When I was a little girl, I used to love to try to outwit my shadow and for that reason I really enjoyed going out with my father in the early evenings before the sun went down. Sometimes the moon would shine brightly in the sky casting shadows, with the help of the streetlamps, on the cobblestone streets of South Brooklyn where I lived until I was seven.
I would chase my shadow, try to jump on it, run away from it, but I was never able to escape it as it followed me wherever I went. And when I couldn’t see it, my dad would say, “You can’t see it now, but it’s there. It’ll appear again, you’ll see!” He even taught me Robert Louis Stevenson’s poem, My Shadow, which I would recite often, because I was so intrigued by my own.
I remember when I first discovered my shadow, it was one of the most exciting things to me. It was like discovering that the perception of water on the road on a sunny day, while riding in a little green Fiat convertible on the way to Long Beach Island, my scarf aflutter in the wind like Isadora Duncan, with a very handsome young man whom my parents loved (sadly I did not) ,was actually an optical illusion. Oh, but then, I do digress.
Grief and loss are also experiences that are both startling and unbelievable. One can’t imagine a person you’ve loved for what seems like forever, is just not alive anymore. Here one day and then poof gone. When my father died, the initial shock was so great I literally let out a scream. I had been out and when I arrived home there was a note from my husband left on the dining table, it said I should call him. Deep down I knew something wasn’t right and when I called, my husband relayed the news that my father had passed away.
My son and one of my brothers were on active duty in the military at that time so I called the special number I’d been given in case of an emergency to let them know. After I hung up the phone I stood in the middle of my bedroom and let out a scream. Then, I met my husband’s sister, who is like a sister to me, and we drove up the West Side Highway in Manhattan in silence, to the Allen Pavilion where my father had died just a few hours earlier. Thank goodness for my husband who was my moral support at that time. But some time after that, I didn’t want my grief to interfere with my day to day relationship with him, so I hid it. It would soon become my shadow grief.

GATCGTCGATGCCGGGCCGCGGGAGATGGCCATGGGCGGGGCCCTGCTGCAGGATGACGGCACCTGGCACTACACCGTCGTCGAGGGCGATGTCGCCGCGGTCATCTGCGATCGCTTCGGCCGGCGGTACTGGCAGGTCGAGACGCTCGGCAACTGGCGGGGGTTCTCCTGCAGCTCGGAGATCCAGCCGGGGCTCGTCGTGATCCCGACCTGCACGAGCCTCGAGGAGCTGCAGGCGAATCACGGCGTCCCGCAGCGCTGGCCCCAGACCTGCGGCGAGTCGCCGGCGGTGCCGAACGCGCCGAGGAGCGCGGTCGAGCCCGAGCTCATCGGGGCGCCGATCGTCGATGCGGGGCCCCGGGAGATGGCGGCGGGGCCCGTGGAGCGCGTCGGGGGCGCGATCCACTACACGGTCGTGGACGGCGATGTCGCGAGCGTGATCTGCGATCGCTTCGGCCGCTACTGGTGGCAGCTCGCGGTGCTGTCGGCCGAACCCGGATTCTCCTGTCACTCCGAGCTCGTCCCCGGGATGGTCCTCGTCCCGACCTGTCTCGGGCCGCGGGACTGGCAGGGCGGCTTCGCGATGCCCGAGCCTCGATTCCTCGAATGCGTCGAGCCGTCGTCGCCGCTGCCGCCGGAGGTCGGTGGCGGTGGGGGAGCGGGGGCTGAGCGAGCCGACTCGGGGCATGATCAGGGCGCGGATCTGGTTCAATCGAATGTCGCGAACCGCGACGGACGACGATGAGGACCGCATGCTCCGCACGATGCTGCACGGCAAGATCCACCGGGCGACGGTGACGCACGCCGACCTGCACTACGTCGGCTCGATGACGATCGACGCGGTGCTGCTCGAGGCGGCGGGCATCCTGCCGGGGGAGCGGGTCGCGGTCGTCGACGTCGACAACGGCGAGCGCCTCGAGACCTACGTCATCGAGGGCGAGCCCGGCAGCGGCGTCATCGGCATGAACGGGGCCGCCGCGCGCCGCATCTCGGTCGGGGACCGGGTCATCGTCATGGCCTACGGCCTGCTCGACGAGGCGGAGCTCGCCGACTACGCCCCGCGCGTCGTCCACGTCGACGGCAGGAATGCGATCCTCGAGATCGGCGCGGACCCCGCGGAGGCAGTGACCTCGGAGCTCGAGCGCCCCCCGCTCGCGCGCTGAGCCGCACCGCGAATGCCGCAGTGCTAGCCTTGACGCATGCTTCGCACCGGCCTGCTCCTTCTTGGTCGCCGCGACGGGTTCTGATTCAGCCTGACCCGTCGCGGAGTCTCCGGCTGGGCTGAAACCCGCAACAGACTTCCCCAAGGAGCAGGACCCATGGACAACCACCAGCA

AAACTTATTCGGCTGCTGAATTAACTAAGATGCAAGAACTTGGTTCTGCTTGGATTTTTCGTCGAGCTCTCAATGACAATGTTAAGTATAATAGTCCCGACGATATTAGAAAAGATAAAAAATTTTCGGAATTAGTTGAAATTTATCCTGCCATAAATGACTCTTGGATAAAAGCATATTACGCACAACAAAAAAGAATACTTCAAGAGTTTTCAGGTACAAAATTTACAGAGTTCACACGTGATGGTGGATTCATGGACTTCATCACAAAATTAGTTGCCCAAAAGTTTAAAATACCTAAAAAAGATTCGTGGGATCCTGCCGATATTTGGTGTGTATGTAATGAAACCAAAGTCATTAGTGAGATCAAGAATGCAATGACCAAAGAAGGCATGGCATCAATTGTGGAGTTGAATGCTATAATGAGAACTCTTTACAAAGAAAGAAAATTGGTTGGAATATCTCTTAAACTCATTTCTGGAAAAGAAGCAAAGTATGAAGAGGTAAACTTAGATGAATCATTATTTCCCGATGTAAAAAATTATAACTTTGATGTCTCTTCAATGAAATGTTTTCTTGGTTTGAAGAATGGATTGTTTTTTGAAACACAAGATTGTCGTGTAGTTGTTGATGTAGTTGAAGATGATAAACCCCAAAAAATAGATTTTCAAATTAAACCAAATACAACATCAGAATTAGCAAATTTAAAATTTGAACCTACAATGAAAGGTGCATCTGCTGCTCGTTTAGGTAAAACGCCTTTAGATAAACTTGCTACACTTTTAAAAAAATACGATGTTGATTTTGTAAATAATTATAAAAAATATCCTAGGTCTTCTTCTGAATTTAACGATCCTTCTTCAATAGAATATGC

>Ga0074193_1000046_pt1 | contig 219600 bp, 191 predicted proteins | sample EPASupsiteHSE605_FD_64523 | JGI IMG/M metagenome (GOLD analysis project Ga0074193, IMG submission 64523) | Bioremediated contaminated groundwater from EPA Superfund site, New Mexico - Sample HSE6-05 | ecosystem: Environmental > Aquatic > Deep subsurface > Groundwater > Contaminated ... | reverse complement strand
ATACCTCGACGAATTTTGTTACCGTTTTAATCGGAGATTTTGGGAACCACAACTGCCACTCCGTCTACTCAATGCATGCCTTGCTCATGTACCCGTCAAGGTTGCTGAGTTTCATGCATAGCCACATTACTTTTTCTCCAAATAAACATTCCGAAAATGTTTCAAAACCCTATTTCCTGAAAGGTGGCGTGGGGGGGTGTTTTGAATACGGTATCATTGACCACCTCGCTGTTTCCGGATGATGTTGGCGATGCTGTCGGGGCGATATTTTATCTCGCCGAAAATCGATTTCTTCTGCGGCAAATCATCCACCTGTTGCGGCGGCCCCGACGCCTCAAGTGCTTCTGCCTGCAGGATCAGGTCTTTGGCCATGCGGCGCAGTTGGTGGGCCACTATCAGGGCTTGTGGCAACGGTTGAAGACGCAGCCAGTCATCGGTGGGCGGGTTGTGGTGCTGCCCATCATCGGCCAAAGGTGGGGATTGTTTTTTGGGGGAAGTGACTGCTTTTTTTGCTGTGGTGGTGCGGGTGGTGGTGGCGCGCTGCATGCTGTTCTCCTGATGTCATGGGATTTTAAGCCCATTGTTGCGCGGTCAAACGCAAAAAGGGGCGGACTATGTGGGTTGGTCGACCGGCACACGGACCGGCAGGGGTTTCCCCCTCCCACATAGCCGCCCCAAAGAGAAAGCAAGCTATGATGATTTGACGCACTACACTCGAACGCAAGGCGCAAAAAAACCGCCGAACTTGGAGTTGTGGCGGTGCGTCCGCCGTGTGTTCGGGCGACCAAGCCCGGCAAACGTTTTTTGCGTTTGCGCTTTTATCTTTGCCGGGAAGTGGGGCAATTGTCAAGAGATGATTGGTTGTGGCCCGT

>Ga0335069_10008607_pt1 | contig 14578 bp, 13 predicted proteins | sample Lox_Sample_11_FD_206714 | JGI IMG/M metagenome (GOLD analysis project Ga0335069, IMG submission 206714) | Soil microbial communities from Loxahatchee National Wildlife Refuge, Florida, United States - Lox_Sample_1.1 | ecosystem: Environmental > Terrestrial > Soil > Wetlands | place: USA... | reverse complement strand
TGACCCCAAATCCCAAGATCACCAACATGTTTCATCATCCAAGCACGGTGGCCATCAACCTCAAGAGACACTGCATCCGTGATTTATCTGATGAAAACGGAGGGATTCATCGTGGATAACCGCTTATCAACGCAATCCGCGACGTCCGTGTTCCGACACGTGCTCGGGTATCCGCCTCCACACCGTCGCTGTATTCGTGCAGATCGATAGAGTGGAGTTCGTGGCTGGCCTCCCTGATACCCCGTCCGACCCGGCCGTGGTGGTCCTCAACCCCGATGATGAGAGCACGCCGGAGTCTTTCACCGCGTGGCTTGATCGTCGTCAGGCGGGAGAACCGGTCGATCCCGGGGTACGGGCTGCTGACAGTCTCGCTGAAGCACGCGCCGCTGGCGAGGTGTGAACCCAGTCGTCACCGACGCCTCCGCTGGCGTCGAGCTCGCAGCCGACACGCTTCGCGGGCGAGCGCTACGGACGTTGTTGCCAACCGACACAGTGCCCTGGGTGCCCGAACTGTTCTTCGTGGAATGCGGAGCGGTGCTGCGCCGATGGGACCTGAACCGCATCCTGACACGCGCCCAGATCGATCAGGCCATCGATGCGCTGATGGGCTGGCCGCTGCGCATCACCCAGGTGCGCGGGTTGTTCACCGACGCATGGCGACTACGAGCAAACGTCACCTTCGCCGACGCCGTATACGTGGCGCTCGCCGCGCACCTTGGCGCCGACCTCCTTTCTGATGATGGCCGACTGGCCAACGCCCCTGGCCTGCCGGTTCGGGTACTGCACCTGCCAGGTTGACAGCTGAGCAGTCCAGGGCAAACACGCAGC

I would cry in secret and mourn my dad terribly right up until the day, two years later, when my husband was diagnosed with pancreatic cancer. I then needed both of my hands on deck to care for him. When Chuck died in 2009, I was so stricken with grief I could barely see.
Time would pass and as the pain of my second major loss in 4 years began to ease a bit, and as I began to rebuild my life trying to figure out what I was going to do next, something interesting occurred. Although I was no longer in the deep throes of grief, for my father or my husband, I still knew I would never be the same again. I began to have flashbacks of childhood moments with my dad and memories with my husband Chuck that have, since that time, become a backdrop to my day-to-day life.
When I look at the towers of the El Dorado, a tall majestic residential building in New York City which is on the same Manhattan block as my parents’ home, I recalled my dad’s advice to me. When we first moved to Manhattan from Brooklyn almost fifty years ago, I told him that I got lost in Central Park as I walked from the Eastside to the Westside and he advised me to look up and search for the towers of the El Dorado “follow them and they will always lead you home .”
That I should marry a man who gave my son and his nephews many adventures on their numerous expeditions through Central Park, the beautiful park designed by Olmstead & Vaux that Chuck knew like the back of his hand, I can feel the special link to my dad and the Manhattan life which we all held so dear. That Chuck’s last visit with me to that park would be when he laid on a bench opposite the tennis courts, and he looked up at the sky, weak from chemotherapy, while I secretly wept, is a memory that I will always have as part of my shadow grief.
I’ve become accustomed to hearing, seeing and smelling sights and sounds that harken back to special moments with both my dad and my husband Chuck. Today, I’m no longer overwhelmed or greatly saddened by these random occurrences, thoughts, sensations. I’ve gotten used to the momentary sadness, melancholia or joy that awashes me out of the blue. They’re the memories of two people I loved so, that will remain with me until I leave this earth. These unexpected experiences no longer depress me or detract from my day to day life. They’re just the memories that pop up now and then and they have enriched the landscape of my existence here on this planet. I am able to weep, smile, feel the feelings and move on.
What a gift, my shadow grief , the proof of lives shared with me. It is the evidence that they were here, that will remain with me as long as I am, always leading me HOME.
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To find out more about how you can heal after loss read Brave in a New World:A Guide to Grieving the Loss of a Spouse available on Amazon http://tinyurl.com/jnjs5fu